20239_pf0102_02_0003. Car races. Photo by Aaron Rennert, ca. 1957-1960. Photo-Sound Associates, Ron Cohen Collection (20239).
20239_pf0082_01_0006. Crowd in Washington Square Park, 5 May 1959. Photo by Aaron Rennert. Photo-Sound Associates, Ron Cohen Collection (20239).
20239_pf0082_01_0010. Listeners, small boy playing harmonica, Washington Square Park, 5 May 1959. Photo by Aaron Rennert. Photo-Sound Associates, Ron Cohen Collection (20239).
20239_pf0098_01_0013. Eric Weissberg and his Puch/Allstate 250cc two-stroke motorbike. Photo by “LH,” ca. 1957-1960. Photo-Sound Associates, Ron Cohen Collection (20239).
20239_pf0100_0015. Izzy Young looking in the Folklore Center, 27 July 1959. Photo by Aaron Rennert. Photo-Sound Associates, Ron Cohen Collection (20239).
Tired Cat.Photo by “LH,” ca. 1957-1960. Photo-Sound Associates, Ron Cohen Collection (20239).
The SFC has just cataloged two rare 10-inch EPs by Paul Weingardt and the Dutch Hop Boys (Vega Records, 1950, SFC call #s 78-16170, 78-16171. The first of these is pictured left.)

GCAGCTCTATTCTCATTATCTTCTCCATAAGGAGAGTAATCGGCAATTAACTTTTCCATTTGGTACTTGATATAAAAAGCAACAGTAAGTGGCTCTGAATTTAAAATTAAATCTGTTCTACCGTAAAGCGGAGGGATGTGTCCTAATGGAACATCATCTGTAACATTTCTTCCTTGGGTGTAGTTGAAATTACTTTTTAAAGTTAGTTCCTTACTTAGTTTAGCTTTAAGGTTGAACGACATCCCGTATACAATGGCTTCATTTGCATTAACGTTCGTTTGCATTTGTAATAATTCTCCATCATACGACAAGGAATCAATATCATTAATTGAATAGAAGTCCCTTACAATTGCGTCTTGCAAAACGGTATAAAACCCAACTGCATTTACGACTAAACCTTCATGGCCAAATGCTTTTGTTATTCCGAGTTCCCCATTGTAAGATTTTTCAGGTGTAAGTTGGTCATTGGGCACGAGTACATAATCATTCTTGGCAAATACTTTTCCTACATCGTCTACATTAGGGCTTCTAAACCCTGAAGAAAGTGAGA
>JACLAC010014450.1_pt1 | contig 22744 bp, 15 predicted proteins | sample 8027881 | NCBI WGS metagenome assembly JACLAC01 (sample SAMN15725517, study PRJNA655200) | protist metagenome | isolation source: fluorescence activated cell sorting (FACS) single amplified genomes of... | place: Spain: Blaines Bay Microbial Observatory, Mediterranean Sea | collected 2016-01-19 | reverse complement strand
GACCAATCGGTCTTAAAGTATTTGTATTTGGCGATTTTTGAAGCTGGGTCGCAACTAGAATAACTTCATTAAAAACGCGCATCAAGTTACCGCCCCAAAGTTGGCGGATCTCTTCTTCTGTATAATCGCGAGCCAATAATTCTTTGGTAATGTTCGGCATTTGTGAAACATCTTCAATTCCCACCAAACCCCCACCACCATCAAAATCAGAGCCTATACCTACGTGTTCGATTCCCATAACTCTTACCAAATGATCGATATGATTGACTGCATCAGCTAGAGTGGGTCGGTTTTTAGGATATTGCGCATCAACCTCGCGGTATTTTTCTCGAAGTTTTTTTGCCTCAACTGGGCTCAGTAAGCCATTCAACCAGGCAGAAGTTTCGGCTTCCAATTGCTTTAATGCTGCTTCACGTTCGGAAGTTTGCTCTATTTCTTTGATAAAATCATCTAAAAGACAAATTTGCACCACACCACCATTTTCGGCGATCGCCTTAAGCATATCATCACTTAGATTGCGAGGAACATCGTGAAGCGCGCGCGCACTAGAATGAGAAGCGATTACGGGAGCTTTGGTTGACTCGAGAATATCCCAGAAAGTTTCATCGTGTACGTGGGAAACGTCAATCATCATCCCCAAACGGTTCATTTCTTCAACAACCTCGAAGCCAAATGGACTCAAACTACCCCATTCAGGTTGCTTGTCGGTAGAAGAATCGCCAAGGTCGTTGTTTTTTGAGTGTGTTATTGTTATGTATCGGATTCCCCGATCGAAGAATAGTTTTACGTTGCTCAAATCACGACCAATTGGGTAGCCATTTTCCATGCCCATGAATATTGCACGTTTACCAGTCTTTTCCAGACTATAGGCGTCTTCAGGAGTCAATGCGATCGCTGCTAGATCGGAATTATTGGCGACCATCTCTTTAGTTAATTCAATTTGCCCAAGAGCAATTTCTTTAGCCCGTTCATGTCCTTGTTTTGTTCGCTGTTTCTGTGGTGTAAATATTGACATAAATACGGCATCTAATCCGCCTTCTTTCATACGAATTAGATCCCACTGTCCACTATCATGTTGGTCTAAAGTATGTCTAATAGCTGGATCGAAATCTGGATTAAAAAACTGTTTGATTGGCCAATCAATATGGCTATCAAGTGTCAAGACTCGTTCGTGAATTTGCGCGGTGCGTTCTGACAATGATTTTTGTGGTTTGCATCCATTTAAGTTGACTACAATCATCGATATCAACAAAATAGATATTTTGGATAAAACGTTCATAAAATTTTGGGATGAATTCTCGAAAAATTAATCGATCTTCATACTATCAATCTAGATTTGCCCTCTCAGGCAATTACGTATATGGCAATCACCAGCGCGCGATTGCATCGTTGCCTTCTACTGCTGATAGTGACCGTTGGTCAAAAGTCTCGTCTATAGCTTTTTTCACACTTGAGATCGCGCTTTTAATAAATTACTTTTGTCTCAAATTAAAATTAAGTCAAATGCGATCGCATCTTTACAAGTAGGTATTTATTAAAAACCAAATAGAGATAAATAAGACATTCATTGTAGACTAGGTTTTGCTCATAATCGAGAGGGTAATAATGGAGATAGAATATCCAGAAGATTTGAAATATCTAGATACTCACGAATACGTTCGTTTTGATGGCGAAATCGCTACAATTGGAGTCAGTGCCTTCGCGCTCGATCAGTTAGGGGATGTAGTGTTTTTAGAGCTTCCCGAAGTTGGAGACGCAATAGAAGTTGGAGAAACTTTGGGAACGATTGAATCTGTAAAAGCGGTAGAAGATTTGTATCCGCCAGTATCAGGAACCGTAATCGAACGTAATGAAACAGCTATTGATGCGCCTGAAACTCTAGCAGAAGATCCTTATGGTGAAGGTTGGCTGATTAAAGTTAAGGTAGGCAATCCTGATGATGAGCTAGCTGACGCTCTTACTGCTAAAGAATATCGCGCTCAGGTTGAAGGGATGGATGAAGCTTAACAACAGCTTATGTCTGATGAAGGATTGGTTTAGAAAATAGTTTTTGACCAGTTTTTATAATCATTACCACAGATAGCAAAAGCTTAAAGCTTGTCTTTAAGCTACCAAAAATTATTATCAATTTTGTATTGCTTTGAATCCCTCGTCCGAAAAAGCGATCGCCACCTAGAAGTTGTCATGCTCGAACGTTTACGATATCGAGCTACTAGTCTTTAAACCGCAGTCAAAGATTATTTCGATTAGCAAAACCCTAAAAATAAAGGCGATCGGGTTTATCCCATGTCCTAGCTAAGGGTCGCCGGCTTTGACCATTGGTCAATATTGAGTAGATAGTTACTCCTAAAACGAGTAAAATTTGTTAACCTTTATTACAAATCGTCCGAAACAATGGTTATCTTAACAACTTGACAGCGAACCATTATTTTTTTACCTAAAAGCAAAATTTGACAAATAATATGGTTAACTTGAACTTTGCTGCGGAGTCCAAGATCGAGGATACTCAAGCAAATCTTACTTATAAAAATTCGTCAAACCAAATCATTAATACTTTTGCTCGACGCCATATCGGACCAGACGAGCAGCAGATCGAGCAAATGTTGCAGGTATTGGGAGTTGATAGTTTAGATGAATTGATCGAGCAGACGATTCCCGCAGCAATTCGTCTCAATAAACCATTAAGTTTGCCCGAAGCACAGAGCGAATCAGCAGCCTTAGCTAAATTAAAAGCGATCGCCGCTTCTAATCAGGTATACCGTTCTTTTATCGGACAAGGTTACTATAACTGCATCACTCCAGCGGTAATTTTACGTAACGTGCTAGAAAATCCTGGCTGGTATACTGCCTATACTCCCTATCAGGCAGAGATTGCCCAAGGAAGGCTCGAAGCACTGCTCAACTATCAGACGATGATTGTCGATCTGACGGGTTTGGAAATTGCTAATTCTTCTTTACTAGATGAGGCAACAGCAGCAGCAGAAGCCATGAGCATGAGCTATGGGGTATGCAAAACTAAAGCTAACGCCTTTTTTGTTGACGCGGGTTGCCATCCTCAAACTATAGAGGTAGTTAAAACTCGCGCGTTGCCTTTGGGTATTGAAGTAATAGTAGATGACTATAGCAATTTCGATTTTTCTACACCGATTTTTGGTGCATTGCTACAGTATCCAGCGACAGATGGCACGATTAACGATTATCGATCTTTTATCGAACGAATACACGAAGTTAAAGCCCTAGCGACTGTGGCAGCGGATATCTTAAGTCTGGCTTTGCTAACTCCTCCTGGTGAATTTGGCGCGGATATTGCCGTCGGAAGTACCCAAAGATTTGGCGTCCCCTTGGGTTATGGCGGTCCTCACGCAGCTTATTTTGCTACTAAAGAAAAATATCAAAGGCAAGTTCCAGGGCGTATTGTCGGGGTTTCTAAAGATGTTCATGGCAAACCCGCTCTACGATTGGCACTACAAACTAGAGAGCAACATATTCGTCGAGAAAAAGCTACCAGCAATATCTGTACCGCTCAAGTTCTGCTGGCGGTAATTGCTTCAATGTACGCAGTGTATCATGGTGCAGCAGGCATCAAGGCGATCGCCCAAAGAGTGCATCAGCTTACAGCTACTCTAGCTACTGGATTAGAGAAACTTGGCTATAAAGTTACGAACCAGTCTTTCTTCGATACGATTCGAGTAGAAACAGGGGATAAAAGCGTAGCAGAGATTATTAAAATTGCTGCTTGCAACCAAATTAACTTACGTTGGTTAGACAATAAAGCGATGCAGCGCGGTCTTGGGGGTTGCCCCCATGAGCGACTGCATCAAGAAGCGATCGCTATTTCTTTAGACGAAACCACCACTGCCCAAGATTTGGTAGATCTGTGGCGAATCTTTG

The polka on these records is of a special type known as the “Dutch Hop,” played and danced by the Volga Germans in the Great Plains region of the United States. (Eastern Colorado and western Nebraska are particular hotspots for the dance). The “Dutch” in “Dutch Hop” is thought to have started as a disguised version of the word “Deutsch.” During and after the World Wars, German-Americans were harshly stigmatized—and thus willing to portray their origins as Dutch rather than German.
Compared to standard polka, the Dutch Hop is faster, involves “bouncier” steps, and features a hammered dulcimer in addition to more standard instruments like the violin or the accordion. According to the Polka Page website, poor recording quality sometimes made the dulcimer hard to hear on Dutch Hop records. This may explain why the 1950 Billboard review of Weingardt’s Vega release only mentioned the “alternating accordion and violin.”